The primary cause of water stress in India is the growing population. In all fairness, our management of existing water resources has been rather disastrous too. Pollution into natural water sources has reached epidemic levels, thus making many sources of water unfit for all uses—agricultural and domestic. This catalogue of incompetence and ignorance is endless. Infrastructure has not been upgraded which leads to loss of water in distribution cycles, agricultural methods are outdated which ensures water is wasted, and alternative water resource management like rainwater harvesting or storm-water gathering has not been seriously encouraged or conscientiously pursued. Even free electricity to farmers ensures water is harnessed unsustainably without regulation. Climate change will disrupt seasonal rains and bring in more droughts and floods. Water shortage could give rise to food grain shortages, a rise in prices of essential commodities, increases in malnutrition and hunger, and eventually to a rise in water mafias, violent conflicts and riots.

The man-made crisis can be best seen in the context of water supplies in cities, where water planning has not been a part of urban planning, and urbanisation has created a man-made water crisis.

Available ground water is exploited in an unplanned and unregulated way resulting in environmental degradation. Scarcity of water gives rise to an imbalance in demand and supply which in effect gives rise to a population of winners and losers, haves and have not’s. This gives rise to ineffective service, leading to ground water pollution and depletion and finally lowering the water table, in many cases permanently. In essence water scarcity is a man-made crisis which arises either out of over-extraction or contamination.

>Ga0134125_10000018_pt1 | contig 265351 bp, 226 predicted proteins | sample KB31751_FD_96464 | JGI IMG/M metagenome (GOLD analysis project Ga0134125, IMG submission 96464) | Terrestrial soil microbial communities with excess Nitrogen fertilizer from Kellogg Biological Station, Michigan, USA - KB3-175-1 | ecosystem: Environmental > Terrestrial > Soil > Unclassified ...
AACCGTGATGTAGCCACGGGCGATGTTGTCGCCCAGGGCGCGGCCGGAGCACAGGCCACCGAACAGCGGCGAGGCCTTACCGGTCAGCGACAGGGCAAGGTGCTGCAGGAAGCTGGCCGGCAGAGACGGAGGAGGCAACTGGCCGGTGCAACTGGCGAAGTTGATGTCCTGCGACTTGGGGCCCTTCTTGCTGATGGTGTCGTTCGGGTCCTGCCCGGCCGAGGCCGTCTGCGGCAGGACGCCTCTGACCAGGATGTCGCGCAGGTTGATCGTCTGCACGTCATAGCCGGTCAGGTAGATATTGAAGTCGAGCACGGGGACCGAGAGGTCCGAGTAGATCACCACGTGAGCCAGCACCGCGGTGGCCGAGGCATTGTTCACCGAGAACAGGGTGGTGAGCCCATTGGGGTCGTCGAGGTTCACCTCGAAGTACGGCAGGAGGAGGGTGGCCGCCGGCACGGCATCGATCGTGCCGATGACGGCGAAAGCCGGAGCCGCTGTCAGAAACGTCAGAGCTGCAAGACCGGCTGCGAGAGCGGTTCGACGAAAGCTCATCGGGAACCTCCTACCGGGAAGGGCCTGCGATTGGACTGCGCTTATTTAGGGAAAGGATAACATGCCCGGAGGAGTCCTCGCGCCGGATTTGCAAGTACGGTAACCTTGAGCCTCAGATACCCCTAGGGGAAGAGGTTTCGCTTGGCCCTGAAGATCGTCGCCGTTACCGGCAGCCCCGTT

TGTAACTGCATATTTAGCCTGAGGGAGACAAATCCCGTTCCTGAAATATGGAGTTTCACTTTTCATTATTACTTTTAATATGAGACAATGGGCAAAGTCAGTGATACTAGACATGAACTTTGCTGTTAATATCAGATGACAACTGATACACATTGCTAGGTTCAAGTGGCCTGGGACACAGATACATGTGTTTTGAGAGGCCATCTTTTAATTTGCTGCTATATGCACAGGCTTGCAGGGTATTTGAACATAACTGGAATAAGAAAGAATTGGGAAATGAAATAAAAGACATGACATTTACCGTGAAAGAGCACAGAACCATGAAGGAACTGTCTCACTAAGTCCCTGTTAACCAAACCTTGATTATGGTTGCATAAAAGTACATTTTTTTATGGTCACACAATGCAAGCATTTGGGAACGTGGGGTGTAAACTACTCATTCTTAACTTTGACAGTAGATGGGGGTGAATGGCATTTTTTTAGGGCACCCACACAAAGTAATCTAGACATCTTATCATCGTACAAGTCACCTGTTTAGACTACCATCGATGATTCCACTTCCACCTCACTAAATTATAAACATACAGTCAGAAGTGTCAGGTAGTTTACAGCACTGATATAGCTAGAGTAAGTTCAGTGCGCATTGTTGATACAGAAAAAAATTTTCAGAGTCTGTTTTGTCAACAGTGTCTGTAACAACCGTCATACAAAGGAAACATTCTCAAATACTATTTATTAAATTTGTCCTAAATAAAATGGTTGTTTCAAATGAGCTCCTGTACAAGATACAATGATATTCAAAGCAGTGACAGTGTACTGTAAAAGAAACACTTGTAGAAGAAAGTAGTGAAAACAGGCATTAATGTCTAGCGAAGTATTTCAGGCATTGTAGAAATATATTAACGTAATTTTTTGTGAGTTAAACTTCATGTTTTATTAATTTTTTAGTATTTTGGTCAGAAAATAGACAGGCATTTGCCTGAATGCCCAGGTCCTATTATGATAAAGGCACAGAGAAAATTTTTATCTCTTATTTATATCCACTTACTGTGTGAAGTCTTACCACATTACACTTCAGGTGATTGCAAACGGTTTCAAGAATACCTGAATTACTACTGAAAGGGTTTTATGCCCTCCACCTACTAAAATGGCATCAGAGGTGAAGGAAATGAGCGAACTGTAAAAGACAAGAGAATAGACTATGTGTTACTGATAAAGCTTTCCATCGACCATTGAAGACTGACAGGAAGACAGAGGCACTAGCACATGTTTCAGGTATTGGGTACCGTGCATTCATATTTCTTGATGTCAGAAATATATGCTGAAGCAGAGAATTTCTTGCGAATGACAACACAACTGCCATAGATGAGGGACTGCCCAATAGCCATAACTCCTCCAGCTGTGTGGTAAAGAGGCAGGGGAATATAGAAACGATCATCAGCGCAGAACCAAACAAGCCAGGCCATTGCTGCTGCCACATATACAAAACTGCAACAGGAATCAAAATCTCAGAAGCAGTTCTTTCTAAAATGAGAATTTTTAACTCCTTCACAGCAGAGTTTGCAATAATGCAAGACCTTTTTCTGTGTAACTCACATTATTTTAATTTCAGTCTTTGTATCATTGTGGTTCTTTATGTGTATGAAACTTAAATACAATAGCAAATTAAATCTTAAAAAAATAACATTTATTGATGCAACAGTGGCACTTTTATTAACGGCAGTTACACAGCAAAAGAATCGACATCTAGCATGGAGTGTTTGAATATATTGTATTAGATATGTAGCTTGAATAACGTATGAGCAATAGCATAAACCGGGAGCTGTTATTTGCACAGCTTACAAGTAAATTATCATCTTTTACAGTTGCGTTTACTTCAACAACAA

Water is not treated as an economic good in India, a mindset the National Water Policy of 2012 seeks to change. The National Water Policy is a step in the right direction for it looks at the ecological, climate change and conservational perspectives. Its focus on communities staking a claim to their resources and using climate resilient technologies is an innovative thought. The setting up of a Water Dispute Tribunal is also important to prevent conflicts arising over water.

Equitable water management should be seen as a goal of our society and our educational system should start inculcating early an awareness of water problems in our children. Water in its many dimensions shapes the outlook of the society one lives in. Every social group must be enabled to voice their opinions, and this in turn must translate to the benefits of water management being distributed efficiently with equity, while keeping in mind the many factors that hurt water management: discrimination, corruption, power and lack of information.


Benjamin Franklin said “When the well’s dry, we know the worth of water”. Before such a scenario takes place, I hope we rise to the challenge from our classrooms to our panchayats, create better regulatory systems when distributing water, and bridge the gap between the water haves and have-nots. This India Water Forum is a vital step in this direction. Together, let us always be able to satisfy our national thirst for water.


Thank you, and Jai Hind!